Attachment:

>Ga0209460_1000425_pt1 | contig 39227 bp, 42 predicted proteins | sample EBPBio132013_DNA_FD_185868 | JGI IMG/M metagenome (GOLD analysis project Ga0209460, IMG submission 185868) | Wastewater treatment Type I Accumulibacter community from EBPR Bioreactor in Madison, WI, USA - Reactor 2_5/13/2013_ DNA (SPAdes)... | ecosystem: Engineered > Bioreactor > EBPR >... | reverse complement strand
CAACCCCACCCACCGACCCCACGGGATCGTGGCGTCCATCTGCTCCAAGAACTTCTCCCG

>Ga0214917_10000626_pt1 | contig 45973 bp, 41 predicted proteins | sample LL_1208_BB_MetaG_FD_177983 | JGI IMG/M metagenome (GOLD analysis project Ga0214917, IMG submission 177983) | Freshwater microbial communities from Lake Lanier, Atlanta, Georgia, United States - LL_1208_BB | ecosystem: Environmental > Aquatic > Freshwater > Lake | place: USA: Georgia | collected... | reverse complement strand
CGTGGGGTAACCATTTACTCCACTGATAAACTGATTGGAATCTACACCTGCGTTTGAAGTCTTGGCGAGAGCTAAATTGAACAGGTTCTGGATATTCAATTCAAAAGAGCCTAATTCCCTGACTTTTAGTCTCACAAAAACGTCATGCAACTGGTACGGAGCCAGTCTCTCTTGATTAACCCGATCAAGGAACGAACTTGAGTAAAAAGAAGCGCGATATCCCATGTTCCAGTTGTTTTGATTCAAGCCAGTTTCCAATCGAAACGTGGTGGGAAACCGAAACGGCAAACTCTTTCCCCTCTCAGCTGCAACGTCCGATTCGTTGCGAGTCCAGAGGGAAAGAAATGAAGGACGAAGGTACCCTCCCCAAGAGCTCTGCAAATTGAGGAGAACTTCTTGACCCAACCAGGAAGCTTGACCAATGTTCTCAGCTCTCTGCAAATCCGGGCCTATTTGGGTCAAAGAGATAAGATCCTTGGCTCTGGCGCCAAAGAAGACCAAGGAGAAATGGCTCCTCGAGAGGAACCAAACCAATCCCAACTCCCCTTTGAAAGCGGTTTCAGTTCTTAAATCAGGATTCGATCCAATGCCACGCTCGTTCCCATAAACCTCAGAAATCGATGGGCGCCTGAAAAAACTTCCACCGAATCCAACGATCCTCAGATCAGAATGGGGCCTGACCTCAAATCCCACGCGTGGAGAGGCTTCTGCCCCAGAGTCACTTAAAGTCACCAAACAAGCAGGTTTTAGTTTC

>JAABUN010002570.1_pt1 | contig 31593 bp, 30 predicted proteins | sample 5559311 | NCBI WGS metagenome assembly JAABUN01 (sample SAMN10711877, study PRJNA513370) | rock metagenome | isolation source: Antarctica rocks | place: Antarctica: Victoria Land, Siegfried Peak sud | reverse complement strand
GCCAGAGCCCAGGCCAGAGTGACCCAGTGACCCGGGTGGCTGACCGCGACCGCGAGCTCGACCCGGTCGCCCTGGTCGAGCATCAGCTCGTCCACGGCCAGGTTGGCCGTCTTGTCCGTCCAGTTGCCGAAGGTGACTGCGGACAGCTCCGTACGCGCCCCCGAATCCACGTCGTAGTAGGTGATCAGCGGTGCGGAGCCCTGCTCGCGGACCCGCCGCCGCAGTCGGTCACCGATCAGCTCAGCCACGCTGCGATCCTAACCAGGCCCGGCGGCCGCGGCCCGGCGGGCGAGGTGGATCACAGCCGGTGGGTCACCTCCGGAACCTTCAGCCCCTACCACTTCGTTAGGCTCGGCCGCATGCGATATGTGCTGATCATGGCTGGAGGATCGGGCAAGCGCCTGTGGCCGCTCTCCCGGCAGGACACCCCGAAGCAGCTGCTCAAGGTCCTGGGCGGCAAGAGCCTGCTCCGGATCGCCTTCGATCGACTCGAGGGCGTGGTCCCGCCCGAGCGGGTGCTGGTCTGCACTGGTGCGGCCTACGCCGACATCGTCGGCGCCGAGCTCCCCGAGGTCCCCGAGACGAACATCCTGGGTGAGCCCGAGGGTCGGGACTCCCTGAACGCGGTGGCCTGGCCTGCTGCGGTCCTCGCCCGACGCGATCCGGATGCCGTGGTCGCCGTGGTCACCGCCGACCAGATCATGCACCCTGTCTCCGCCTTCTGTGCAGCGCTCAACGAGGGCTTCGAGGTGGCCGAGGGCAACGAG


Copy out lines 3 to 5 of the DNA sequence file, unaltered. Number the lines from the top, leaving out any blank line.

>Ga0214917_10000626_pt1 | contig 45973 bp, 41 predicted proteins | sample LL_1208_BB_MetaG_FD_177983 | JGI IMG/M metagenome (GOLD analysis project Ga0214917, IMG submission 177983) | Freshwater microbial communities from Lake Lanier, Atlanta, Georgia, United States - LL_1208_BB | ecosystem: Environmental > Aquatic > Freshwater > Lake | place: USA: Georgia | collected... | reverse complement strand
CGTGGGGTAACCATTTACTCCACTGATAAACTGATTGGAATCTACACCTGCGTTTGAAGTCTTGGCGAGAGCTAAATTGAACAGGTTCTGGATATTCAATTCAAAAGAGCCTAATTCCCTGACTTTTAGTCTCACAAAAACGTCATGCAACTGGTACGGAGCCAGTCTCTCTTGATTAACCCGATCAAGGAACGAACTTGAGTAAAAAGAAGCGCGATATCCCATGTTCCAGTTGTTTTGATTCAAGCCAGTTTCCAATCGAAACGTGGTGGGAAACCGAAACGGCAAACTCTTTCCCCTCTCAGCTGCAACGTCCGATTCGTTGCGAGTCCAGAGGGAAAGAAATGAAGGACGAAGGTACCCTCCCCAAGAGCTCTGCAAATTGAGGAGAACTTCTTGACCCAACCAGGAAGCTTGACCAATGTTCTCAGCTCTCTGCAAATCCGGGCCTATTTGGGTCAAAGAGATAAGATCCTTGGCTCTGGCGCCAAAGAAGACCAAGGAGAAATGGCTCCTCGAGAGGAACCAAACCAATCCCAACTCCCCTTTGAAAGCGGTTTCAGTTCTTAAATCAGGATTCGATCCAATGCCACGCTCGTTCCCATAAACCTCAGAAATCGATGGGCGCCTGAAAAAACTTCCACCGAATCCAACGATCCTCAGATCAGAATGGGGCCTGACCTCAAATCCCACGCGTGGAGAGGCTTCTGCCCCAGAGTCACTTAAAGTCACCAAACAAGCAGGTTTTAGTTTC

>JAABUN010002570.1_pt1 | contig 31593 bp, 30 predicted proteins | sample 5559311 | NCBI WGS metagenome assembly JAABUN01 (sample SAMN10711877, study PRJNA513370) | rock metagenome | isolation source: Antarctica rocks | place: Antarctica: Victoria Land, Siegfried Peak sud | reverse complement strand